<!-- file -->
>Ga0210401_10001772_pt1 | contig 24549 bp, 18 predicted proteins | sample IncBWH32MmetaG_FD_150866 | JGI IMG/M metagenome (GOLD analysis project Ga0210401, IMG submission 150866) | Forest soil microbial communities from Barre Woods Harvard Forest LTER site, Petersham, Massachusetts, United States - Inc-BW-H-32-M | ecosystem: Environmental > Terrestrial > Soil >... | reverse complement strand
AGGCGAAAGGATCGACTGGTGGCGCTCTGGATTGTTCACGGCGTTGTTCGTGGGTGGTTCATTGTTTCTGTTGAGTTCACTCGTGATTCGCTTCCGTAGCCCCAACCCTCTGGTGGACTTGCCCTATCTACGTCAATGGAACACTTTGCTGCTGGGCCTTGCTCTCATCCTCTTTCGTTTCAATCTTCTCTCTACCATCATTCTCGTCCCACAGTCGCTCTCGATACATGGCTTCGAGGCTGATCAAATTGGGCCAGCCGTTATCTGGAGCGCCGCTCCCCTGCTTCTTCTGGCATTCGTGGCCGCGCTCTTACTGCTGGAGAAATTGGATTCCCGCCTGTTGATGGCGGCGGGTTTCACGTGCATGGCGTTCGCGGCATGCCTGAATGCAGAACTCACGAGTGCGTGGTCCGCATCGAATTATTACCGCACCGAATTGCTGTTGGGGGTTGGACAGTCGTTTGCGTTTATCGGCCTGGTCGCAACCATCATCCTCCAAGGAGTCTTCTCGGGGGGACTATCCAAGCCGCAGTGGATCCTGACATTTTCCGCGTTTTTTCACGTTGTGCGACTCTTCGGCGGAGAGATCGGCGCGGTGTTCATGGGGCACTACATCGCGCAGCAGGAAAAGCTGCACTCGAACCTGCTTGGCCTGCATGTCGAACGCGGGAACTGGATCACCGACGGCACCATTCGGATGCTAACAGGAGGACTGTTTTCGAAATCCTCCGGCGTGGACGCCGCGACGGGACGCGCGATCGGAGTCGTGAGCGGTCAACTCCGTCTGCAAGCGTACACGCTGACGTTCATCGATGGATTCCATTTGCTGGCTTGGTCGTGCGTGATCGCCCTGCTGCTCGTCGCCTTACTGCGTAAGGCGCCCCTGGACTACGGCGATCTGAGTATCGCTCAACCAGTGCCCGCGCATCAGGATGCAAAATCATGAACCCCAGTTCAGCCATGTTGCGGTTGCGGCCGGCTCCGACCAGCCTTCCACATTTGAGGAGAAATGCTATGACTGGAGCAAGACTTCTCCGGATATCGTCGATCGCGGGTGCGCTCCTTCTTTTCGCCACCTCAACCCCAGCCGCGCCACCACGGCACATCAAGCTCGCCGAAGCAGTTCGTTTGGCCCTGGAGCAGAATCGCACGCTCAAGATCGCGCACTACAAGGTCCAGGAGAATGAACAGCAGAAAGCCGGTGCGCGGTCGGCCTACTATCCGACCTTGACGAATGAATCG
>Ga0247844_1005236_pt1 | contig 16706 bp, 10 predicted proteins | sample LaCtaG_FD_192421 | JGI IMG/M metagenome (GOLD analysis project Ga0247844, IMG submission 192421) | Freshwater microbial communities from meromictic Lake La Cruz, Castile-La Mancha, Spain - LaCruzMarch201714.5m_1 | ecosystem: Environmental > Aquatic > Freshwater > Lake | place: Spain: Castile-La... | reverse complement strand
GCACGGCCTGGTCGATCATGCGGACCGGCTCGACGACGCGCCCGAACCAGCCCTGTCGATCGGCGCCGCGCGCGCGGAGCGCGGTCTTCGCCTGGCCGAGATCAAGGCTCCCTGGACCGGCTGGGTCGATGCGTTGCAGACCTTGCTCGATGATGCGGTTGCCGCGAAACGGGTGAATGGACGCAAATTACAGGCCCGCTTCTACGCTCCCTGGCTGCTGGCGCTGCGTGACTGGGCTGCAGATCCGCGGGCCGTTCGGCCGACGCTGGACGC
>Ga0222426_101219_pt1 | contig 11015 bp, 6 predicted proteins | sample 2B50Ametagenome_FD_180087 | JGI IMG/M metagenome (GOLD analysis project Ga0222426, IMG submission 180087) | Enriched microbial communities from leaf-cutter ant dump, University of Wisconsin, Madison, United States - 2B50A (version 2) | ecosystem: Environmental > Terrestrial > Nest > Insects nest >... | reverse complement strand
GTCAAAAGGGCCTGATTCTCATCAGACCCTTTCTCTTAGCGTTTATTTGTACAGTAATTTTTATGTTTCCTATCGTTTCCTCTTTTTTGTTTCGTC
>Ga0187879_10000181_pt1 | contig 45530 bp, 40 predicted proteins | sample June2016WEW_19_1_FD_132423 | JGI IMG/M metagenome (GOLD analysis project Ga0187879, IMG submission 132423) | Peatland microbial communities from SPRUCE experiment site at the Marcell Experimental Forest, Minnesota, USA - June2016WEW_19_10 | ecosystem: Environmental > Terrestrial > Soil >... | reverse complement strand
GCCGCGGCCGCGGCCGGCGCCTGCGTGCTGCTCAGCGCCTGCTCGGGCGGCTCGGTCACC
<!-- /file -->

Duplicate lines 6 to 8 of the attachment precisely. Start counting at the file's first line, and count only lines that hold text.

GTCAAAAGGGCCTGATTCTCATCAGACCCTTTCTCTTAGCGTTTATTTGTACAGTAATTTTTATGTTTCCTATCGTTTCCTCTTTTTTGTTTCGTC
>Ga0187879_10000181_pt1 | contig 45530 bp, 40 predicted proteins | sample June2016WEW_19_1_FD_132423 | JGI IMG/M metagenome (GOLD analysis project Ga0187879, IMG submission 132423) | Peatland microbial communities from SPRUCE experiment site at the Marcell Experimental Forest, Minnesota, USA - June2016WEW_19_10 | ecosystem: Environmental > Terrestrial > Soil >... | reverse complement strand
GCCGCGGCCGCGGCCGGCGCCTGCGTGCTGCTCAGCGCCTGCTCGGGCGGCTCGGTCACC